As soon as Atlantic Star had passed Pier 9c the supplier Horizon Star moved from 9C to 9 to take fuel from Wilson's Fuel's pipeline. It was being chased by a rain shower, precluding a closer shot.

Further down the harbour at pier 31 the Augusta Mars (see yesterday) was unloading, but  will sail this evening ahead of the next big storm and head back to Europe. It apparently will establish its own orbit.

The only exception to the stellar cast above were also at the deep water piers. The Large Car and Truck Carrier (LCTC) Undine discharged some machinery at pier 27 after visiting Autoport with cars.


Built in 2003 by Daewoo Shipbuilding + Marine Engineering Co, Okpo, it was lengthened by about 28 meters in 2006 by Hyundai-Vinashin, Ninh Hoa yard in Viet Nam.  The added space projected it into the LCTC ranks with a capacity of 7,194 CEU. It has a relatively light 125 tonne stern ramp, but that still allows it to carry a variety of heavy equipment.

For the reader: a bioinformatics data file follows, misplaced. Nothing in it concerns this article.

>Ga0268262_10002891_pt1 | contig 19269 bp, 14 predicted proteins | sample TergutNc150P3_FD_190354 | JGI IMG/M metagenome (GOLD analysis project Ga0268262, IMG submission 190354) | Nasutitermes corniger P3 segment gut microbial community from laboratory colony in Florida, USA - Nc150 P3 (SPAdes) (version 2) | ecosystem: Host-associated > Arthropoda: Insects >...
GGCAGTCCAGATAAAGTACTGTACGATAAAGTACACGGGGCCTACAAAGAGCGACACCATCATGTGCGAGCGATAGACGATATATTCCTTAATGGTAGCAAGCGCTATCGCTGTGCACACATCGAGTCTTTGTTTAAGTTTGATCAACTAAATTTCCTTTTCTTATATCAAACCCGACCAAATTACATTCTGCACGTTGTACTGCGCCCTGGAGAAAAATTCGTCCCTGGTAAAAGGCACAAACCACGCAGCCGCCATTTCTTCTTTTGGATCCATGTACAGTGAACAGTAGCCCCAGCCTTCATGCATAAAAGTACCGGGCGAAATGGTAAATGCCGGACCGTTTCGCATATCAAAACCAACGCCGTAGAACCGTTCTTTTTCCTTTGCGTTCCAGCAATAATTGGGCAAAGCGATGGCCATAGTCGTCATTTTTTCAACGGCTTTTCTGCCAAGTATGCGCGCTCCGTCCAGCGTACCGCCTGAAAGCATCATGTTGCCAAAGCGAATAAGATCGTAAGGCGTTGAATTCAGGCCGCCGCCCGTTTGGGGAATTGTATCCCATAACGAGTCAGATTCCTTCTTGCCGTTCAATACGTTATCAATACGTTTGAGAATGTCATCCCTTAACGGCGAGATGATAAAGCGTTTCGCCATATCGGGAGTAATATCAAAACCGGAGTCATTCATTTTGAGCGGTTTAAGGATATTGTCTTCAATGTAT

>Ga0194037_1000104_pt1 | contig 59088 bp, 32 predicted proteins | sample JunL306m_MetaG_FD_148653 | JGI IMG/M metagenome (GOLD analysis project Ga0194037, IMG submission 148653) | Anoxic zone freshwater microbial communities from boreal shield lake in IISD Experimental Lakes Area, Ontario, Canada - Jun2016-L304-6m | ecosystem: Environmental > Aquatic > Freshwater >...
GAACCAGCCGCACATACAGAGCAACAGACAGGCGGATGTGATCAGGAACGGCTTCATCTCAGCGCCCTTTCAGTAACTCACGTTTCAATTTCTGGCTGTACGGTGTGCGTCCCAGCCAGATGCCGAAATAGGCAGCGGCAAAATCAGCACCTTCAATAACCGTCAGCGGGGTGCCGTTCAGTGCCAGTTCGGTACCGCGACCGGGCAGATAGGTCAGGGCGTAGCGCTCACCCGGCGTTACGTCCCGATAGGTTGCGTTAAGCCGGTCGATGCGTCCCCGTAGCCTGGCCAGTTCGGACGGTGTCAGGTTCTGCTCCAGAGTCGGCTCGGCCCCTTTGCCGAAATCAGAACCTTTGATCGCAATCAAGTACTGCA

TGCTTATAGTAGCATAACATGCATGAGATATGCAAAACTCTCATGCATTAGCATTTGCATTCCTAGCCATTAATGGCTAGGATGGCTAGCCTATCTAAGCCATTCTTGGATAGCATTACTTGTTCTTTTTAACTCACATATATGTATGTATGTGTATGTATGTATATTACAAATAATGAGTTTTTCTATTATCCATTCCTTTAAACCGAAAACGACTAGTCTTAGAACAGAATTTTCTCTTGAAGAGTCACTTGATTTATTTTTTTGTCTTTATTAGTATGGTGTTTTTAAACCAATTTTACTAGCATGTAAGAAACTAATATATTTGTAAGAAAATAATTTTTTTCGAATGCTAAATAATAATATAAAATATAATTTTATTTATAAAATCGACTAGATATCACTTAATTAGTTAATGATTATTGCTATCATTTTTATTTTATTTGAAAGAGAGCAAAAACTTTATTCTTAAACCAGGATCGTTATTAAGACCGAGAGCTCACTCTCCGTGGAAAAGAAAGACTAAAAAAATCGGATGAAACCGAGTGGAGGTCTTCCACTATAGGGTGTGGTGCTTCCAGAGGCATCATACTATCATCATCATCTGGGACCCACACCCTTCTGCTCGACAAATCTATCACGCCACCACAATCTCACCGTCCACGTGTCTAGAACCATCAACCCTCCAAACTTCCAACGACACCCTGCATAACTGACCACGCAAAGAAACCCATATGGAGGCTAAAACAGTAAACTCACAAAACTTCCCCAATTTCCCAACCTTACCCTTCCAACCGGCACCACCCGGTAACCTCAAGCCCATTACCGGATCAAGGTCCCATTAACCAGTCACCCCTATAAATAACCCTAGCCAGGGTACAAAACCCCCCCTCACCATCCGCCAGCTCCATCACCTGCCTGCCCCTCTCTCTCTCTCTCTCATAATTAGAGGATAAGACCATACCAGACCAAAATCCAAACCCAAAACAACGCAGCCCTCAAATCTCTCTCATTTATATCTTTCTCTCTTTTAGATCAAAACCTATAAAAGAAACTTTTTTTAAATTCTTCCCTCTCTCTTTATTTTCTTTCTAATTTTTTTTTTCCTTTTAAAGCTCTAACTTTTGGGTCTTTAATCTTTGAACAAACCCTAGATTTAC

At Halterm the APL Mexico City had the whole place to itself, allowing all four cranes to work one ship. Flagged in Singapore, it measures 109,712 grt, 108,564 dwt. The 9200 TEU vessel dates from 2014 when it was also built by Daewoo, Okpo. [as was the drill rig West Aquarius mentioned above - in 2009.]